What is Tooth Resorption?
Tooth resorption is a pathologic process that results in the loss of tooth structure. It generally begins below the gum line with resorption of the cementum or more rarely at or above the gum line with resorption of enamel. Other names for them include FORLs (feline odontoclastic resorptive lesions), feline cavities, cervical neck lesions, external or internal root resorptions, and cervical line erosions. FORLs are usually found on the outside surface of the tooth where the gum meets the tooth surface.
What is the cause?
Even with numerous studies to find a definitive cause, there are several theories but no conclusive answers. We do know that they result from the activation of cells called odontoclasts. These cells are responsible for the normal remodeling of tooth structure. In this disease process, however, they will continue to resorb (eat away) tooth structure until in some instances the entire tooth is lost. These lesions look and feel similar to a cavity in a person, but they are not caused by bacterial decay. With people providing more preventative care for cats, TR has been identified and addressed more than in the past. There is evidence, though, that this process is not new, nor is it limited to domestic felines. Cat skeletons from past centuries have shown evidence of this disease. TR tends to occur in older cats, and purebred cats (especially Siamese and Persians) may be more susceptible.
Do they cause any problems?
They can be excruciatingly painful, especially when they are advanced. Sometimes touching the lesions (even when the cat is under general anesthetic) causes the jaw to twitch from pain. Most cats, however, will not show evidence of oral pain, even when the tooth is fractured with an exposed root canal.
Because cats are the master of disguise, people generally cannot tell when a cat is in pain from a hurting tooth. In nature, an animal in pain or distress runs the risk of being chosen as prey. Therefore, animals instinctually hide pain and continue eating and acting as if nothing is wrong even though they may be experiencing significant discomfort. Sometimes people are surprised to see a difference in the behavior of their cat after the pain is eliminated. We have had many clients offer feedback that their cat is more loveable, playful, or relaxed after having painful teeth removed.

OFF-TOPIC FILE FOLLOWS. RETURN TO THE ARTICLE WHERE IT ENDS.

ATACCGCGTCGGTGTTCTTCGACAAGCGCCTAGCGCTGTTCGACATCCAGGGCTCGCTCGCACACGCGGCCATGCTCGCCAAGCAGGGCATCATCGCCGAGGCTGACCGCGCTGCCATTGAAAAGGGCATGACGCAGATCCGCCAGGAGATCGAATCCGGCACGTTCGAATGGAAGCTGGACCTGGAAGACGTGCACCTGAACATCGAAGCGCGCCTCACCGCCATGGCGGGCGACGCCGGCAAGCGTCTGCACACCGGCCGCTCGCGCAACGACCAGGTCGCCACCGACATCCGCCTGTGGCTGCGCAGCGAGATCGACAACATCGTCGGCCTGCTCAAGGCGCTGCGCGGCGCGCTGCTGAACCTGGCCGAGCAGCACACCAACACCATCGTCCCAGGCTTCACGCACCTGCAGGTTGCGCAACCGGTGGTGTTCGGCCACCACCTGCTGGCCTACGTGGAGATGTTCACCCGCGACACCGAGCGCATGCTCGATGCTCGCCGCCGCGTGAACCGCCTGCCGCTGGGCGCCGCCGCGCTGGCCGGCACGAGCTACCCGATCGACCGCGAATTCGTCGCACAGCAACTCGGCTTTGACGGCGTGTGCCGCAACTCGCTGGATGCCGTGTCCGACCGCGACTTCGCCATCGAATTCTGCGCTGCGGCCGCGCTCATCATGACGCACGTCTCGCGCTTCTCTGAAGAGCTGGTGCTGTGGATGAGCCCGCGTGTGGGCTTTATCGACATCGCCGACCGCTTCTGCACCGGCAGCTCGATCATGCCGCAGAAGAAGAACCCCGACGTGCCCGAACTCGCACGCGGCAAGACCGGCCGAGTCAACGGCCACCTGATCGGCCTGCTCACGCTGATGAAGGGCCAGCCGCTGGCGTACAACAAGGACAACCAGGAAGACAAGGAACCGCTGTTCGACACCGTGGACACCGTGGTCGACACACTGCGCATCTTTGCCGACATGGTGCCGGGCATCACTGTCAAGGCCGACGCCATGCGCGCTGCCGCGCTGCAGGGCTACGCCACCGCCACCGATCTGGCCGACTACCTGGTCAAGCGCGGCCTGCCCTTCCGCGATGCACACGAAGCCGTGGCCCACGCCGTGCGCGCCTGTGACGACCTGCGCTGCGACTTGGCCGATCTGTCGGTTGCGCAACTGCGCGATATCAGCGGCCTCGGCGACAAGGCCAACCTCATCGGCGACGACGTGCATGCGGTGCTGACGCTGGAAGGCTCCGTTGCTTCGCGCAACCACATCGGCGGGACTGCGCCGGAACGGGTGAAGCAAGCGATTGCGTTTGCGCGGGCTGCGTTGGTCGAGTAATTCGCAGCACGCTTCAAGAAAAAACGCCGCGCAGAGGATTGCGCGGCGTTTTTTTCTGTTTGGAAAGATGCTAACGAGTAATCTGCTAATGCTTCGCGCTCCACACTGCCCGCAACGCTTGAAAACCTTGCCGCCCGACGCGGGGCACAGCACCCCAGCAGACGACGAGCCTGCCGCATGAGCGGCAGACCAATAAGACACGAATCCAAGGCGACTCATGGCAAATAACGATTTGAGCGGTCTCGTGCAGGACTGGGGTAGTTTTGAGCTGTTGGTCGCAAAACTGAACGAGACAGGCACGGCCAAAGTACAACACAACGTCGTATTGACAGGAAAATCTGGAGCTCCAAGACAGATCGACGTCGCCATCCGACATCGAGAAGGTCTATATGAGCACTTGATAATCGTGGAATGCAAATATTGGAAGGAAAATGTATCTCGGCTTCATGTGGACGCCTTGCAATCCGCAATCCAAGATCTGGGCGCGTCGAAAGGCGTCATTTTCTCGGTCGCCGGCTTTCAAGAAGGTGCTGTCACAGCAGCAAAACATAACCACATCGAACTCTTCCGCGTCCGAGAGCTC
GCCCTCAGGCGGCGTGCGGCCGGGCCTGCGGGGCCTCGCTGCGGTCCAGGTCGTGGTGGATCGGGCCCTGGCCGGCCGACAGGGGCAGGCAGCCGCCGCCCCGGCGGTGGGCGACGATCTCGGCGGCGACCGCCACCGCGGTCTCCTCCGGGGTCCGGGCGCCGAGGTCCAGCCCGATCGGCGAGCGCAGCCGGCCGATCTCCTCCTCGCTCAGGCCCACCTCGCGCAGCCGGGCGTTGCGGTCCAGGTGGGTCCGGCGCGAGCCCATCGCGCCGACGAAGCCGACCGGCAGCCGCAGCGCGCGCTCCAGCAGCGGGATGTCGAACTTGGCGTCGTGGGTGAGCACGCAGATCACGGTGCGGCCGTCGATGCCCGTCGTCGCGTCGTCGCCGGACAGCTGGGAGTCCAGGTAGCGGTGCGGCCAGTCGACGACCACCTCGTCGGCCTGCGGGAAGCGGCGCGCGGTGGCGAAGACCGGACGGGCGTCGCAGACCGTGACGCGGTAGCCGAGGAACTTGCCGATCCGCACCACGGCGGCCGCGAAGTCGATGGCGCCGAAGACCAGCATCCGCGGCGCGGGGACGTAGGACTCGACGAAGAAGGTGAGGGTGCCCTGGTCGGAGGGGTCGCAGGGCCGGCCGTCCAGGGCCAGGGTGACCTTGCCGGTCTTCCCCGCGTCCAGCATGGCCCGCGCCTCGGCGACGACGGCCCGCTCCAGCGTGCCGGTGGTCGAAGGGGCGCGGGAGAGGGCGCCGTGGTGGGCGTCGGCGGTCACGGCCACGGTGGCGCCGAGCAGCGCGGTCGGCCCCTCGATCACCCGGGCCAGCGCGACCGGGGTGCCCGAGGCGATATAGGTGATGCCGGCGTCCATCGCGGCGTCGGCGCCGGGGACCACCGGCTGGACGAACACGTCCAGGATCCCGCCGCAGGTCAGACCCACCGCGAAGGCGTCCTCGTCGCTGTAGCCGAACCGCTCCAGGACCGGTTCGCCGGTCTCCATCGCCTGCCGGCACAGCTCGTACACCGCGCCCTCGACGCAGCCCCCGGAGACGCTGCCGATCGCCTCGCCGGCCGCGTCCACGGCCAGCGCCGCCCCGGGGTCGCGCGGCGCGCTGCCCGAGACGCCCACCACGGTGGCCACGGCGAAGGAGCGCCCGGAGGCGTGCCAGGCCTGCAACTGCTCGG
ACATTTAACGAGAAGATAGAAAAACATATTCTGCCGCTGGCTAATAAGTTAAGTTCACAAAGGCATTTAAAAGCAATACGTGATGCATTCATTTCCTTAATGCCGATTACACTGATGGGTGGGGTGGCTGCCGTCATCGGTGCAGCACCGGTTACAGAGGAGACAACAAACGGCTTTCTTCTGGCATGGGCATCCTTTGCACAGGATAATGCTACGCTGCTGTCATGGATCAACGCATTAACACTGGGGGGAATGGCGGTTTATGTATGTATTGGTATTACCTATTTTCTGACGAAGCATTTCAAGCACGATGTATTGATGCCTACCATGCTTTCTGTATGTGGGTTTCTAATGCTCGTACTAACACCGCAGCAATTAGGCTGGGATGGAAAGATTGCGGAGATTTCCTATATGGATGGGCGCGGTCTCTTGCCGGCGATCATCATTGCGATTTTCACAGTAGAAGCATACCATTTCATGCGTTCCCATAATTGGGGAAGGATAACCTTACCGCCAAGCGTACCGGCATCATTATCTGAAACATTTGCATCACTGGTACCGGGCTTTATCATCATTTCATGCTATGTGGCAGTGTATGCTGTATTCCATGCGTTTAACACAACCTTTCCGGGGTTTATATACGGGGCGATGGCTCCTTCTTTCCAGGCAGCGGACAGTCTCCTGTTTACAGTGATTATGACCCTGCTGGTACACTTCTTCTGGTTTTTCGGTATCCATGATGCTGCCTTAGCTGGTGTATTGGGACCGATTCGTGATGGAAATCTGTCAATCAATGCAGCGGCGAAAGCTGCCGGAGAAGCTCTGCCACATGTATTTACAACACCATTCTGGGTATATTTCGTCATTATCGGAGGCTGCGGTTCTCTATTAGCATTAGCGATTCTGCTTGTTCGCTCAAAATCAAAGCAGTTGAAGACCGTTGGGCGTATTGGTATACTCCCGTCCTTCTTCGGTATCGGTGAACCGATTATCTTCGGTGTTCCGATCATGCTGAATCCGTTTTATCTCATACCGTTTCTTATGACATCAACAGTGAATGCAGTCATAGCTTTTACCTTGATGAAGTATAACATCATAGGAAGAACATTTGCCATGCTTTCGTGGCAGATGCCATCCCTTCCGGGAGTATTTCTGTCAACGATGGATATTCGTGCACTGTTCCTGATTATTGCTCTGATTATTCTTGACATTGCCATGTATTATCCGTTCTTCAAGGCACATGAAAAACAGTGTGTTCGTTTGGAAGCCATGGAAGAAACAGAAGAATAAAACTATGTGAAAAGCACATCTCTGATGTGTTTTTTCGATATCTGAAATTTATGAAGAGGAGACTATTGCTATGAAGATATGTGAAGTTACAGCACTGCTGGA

How are they diagnosed?
Depending on how cooperative the cat is for an examination, TR may be seen during a routine physical exam. Generally speaking, lesions are identified during a thorough oral exam with the patient under anesthesia. A dental explorer is used on the teeth (like when a human dentist uses an instrument to press on the teeth). If an abnormality (such as a rough indention) is found, it is further investigated. Dental radiographs (x-rays) are essential in evaluating teeth for resorption because they allow the doctor to see the roots underneath the gum line.
Here's a tooth with TR (the tooth on the far right). Notice how the gums seem to be covering a large portion of the tooth? The gums should be down at the same level as the other two teeth. There would definitely be a large hole in that tooth if the gums were pulled back.
How is tooth resorption treated?
Treatment most often involves removal of the affected tooth. Restorations (fillings) can be performed in early stages of the disease, but they are usually temporary, as this disease process is progressive and continues underneath and around the fillings. Since this process is not the same as a cavity in a human, the process is not halted by a filling. The current treatment of choice is complete removal (extraction) of the affected tooth. Because affected teeth are not loose, removal requires oral surgery. Depending on how advanced the process is, there are a few different methods of surgery. Radiographs are required to guide the surgeon as to which method should be performed.
Can they be prevented?
An exact cause or set of circumstances that result in tooth resorption has not been established. It is therefore not possible to effectively prevent tooth resorption. Because some theories include reaction against plaque, home tooth brushing and feeding diets and treats designed for oral care may be beneficial. Early recognition during regular dental cleanings (including a thorough oral exam) is the best strategy. Many cats that have regular cleanings starting at a young age have less incidence than cats that have their first cleaning as seniors. Please feel free to ask us for more information. There are also many references online.